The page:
Category Archives: Indigenous History

Nova Scotia and the Paradox of the Royal Proclamation

That unceded Mi’kmaw Land was occupied by a chief framer of the 1763 Royal Proclamation must give us pause. Although the Proclamation established a set of principles for good relationships with North American nations, on-the-ground military strategies and the use of Indigenous Land as reward for imperial service made it easy to ignore these principles, even by the framers themselves.

Critical Reflections on Histories of Residential Schools

By Karen Froman, Leah Kuragano, Aileen Friesen, Cathy Mattes, Mary Jane Logan McCallum On Sept 25, 2023, the University of Winnipeg’s History Department Indigenization Committee presented a panel engaging with the Interim Report of the Office of the Independent Special Interlocutor for Missing Children and Unmarked Graves and Burial Sites associated with Indian Residential Schools, entitled Sacred Responsibility: Searching for… Read more »

ActiveHistory.ca repost — Historia Nostra: Parks and Profit at Kejimkujik National Park

ActiveHistory.ca is slowing down our publication schedule this summer, but we’ll be back with more new posts in September. In the meantime, we’re featuring posts from our archive. Thanks as always to our writers and readers! The following post was originally featured on April 9, 2021. As Canadians hike and camp their way through the summer, Erin Isaac and Elisabeth… Read more »

The Politics of Deindustrialization in the ‘Birthplace of New Scotland’

by Peter Thompson Pictou is a sleepy town of about 3000 people on the north shore of Nova Scotia. Despite its small size and its place on Canada’s margins, Pictou has been featured twice in the pages of ActiveHistory.ca over the past decade. First in Lachlan MacKinnon’s 2014 piece, “The Power-Politics of Pulp and Paper: Health, Environment and Work in… Read more »

Call for Contributors to Active History: Indigenous Voices

Active History and Know History are partnering to publish Active History: Indigenous Voices. Know History is generously sponsoring a series and providing honoraria for an editor and up to four contributors. The editor will receive $500 and each contributor will receive $125. We invite proposals from First Nations, Inuit, and Métis editors and authors from all educational and occupational backgrounds…. Read more »

Should non-Indigenous scholars learn Indigenous languages? What it’s been like learning Kanyen’kéha as a settler historian

Photo of a blonde woman in a green sweater holding three books. The book at the front of the stack is titled "Kanyen'keha Tewatati (Let's Speak Mohawk)."

Elizabeth McKenzie A few weeks back, I was presenting at a conference in Niagara Falls on some of my research that looks at the Haudenosaunee Confederacy’s longstanding, continual sovereignty, and the failure of the League of Nations in 1924 to uphold the rights of the traditional governing council in the wake of a Canadian military coup at Six Nations of… Read more »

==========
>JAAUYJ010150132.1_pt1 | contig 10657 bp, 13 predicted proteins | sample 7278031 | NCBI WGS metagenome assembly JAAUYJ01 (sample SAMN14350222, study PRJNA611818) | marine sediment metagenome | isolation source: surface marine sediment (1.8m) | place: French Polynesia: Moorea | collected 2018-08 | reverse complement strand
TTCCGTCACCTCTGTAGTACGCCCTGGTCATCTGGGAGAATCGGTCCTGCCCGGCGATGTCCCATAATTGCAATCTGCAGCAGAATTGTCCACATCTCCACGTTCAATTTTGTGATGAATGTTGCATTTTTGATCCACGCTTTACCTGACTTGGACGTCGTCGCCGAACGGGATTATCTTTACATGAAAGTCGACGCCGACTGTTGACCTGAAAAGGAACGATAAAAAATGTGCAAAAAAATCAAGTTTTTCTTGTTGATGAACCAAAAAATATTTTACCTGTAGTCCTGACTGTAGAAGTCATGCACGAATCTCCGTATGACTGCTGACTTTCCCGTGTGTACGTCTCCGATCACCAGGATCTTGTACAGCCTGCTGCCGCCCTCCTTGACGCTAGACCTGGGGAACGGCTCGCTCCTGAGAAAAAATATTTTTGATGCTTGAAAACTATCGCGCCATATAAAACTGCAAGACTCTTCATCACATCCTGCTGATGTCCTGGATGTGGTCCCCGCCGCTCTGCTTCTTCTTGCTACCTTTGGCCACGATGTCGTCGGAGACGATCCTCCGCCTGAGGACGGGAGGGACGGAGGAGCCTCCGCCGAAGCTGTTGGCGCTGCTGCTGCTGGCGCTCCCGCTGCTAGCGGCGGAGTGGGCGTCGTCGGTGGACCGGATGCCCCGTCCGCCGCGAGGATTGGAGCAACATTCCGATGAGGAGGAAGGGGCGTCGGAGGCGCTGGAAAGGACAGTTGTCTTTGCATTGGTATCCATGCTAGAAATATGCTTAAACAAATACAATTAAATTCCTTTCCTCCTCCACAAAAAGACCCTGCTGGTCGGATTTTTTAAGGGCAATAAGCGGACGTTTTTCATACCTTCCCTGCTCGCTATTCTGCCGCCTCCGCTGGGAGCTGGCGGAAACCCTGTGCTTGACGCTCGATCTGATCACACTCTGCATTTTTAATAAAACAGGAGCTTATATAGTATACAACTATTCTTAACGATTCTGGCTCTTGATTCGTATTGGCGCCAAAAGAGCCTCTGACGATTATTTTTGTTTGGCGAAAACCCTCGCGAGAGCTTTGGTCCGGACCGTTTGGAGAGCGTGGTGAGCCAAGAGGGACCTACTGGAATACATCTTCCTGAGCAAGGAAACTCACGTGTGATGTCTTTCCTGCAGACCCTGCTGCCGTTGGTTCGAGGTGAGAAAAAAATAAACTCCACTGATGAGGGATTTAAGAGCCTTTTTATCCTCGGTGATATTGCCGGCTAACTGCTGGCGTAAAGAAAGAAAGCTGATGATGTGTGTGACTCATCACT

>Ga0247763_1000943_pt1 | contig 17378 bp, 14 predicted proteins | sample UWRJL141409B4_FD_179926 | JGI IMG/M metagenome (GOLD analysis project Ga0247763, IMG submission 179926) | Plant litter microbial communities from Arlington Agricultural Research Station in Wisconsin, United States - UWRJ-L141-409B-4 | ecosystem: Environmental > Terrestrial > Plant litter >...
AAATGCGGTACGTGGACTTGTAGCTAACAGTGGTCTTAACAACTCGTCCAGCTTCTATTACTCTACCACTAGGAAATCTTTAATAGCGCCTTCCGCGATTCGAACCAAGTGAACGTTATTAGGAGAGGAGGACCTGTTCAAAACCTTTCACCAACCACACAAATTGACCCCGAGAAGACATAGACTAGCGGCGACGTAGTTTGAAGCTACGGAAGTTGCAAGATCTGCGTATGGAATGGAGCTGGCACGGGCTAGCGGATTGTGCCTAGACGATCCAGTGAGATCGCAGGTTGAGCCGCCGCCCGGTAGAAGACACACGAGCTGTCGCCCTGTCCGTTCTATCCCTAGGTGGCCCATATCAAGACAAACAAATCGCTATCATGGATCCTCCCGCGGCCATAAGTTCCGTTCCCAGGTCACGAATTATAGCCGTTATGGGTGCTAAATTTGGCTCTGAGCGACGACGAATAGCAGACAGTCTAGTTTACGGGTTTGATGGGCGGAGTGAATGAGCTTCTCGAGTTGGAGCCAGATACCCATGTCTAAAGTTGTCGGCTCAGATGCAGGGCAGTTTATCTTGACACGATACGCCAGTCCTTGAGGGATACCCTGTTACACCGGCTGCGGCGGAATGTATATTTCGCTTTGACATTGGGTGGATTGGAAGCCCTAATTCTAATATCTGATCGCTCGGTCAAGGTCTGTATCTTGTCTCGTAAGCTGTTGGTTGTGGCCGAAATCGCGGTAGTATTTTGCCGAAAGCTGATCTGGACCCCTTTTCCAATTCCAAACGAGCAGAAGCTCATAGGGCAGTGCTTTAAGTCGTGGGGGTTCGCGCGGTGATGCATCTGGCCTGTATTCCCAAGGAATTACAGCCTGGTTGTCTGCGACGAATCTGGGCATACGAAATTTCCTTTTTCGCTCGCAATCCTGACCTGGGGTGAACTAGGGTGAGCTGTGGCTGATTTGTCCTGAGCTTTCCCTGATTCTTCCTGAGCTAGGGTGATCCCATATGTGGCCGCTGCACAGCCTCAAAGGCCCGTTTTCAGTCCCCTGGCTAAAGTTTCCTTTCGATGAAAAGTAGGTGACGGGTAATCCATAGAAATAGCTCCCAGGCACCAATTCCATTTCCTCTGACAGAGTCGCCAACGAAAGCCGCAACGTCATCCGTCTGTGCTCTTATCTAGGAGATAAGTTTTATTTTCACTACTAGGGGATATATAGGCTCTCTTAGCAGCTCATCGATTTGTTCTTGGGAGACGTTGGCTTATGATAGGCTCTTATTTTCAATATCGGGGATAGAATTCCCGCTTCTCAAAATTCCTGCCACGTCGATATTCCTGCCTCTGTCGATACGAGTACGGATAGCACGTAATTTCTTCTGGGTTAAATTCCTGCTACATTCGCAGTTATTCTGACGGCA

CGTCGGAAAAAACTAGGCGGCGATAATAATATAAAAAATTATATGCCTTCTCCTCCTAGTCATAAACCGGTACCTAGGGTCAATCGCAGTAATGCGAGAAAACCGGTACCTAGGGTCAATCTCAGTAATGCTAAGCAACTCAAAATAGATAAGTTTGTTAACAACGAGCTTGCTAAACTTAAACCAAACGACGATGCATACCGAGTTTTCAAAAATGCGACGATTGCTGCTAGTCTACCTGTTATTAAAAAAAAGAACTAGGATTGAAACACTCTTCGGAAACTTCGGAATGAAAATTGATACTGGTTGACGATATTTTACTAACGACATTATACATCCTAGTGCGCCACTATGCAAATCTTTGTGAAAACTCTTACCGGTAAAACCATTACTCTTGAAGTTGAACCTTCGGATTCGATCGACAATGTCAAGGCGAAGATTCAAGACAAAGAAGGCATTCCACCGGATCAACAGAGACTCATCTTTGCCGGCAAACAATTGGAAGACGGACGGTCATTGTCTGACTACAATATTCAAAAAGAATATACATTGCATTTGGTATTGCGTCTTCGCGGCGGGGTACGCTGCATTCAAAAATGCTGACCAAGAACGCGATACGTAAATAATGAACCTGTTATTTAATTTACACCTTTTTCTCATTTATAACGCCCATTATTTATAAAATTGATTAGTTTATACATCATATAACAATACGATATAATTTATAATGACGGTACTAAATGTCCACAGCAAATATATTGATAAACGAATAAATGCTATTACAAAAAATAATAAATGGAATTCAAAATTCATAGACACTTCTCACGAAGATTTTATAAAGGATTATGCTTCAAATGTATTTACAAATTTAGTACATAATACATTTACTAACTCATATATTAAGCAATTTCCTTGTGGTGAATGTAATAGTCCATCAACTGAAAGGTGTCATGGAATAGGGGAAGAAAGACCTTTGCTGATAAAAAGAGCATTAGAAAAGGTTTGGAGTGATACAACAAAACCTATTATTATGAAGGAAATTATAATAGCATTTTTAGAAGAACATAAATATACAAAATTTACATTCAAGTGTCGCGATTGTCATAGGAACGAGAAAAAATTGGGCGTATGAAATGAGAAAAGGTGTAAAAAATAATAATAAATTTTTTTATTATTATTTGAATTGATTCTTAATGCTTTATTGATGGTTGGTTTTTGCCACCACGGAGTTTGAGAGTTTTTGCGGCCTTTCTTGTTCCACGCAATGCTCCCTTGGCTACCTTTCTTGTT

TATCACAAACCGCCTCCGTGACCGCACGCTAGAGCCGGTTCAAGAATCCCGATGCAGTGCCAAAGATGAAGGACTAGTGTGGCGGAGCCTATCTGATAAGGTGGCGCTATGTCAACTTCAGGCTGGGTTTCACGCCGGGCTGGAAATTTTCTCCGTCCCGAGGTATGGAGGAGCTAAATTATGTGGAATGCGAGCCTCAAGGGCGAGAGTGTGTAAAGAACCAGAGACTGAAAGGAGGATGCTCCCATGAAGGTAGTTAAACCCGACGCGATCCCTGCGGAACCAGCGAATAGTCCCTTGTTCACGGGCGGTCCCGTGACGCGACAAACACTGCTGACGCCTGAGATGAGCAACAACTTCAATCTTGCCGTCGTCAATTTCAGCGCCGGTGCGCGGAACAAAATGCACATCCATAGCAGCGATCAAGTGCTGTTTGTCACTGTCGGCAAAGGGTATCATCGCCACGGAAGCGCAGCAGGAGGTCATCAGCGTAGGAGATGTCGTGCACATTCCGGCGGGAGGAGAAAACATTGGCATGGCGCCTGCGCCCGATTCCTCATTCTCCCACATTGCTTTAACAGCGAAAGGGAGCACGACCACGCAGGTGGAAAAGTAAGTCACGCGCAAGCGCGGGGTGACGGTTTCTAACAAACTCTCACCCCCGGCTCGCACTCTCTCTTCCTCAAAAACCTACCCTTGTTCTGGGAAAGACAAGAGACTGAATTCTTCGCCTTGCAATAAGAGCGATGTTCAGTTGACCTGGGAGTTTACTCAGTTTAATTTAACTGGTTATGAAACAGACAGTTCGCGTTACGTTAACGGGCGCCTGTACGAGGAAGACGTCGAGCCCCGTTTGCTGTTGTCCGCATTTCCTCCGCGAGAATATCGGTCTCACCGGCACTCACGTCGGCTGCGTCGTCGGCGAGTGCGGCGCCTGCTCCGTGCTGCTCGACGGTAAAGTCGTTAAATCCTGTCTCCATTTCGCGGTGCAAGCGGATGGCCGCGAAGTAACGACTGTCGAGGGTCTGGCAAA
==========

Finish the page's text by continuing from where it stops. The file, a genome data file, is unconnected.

150 Acts 5 Years Later: What Does Truth and Reconciliation Look Like in 2022?

If you are a Survivor of Indian Residential Schools and need support, please call the National Indian Residential School Crisis line at 1-866-925-4419 or text 686868. You can also call the Canadian Mental Health Association toll free at 1-833-456-4566 (in Quebec 1-866-277-3553) or visit crisisservicescanada.ca. Other self-care acts include taking a walk, calling or texting a friend, nourishing your body… Read more »

Catastrophic Rhetoric: False Enchantments and ‘Unprecedented’ Disasters in British Columbia’s Punishing 2021

Pine and grass ecology Nlaka'pamux land

This article is reposted, in slightly edited form and with permission, from the first issue of Syndemic Magazine: “Neo-liberalism and Covid-19.” Syndemic Magazine is a project of the L.R. Wilson Institute for Canadian History at McMaster University. Its second issue, “Labour in a Treacherous Time,” is also now available. By Mica Jorgensen It came suddenly, violently tearing up lives and landscapes, subjecting countless British Columbians… Read more »

Stories from coast to coast to coast: An interview with Adam Bunch

A man in a suit jacket, jeans, and hat facing away from the camera. He is looking out over a grassy landscape.

Sara Wilmshurst Author, documentarian, and educator Adam Bunch met with one of our editors to talk about his work bringing Canadian history to the masses. This interview has been edited for length and clarity. SW: One of the things that is notable about your Canadian history documentary series, Canadiana, is how much of the country you visit to make it… Read more »

The Shifting Boundaries of Colonial Land Taking: The Continuity of Settler Land Theft and Indigenous Resistance in Kahnawà:ke  

photo of an protest camp

Daniel Rück Non-Indigenous people who encounter Indigenous #LandBack protests are often surprised or taken aback. They may be angry about being inconvenienced on their commute and may even resort to racist stereotypes to explain what is happening. They might ask themselves questions like: Why are Indigenous people so upset? Why are they choosing to occupy land or block a road… Read more »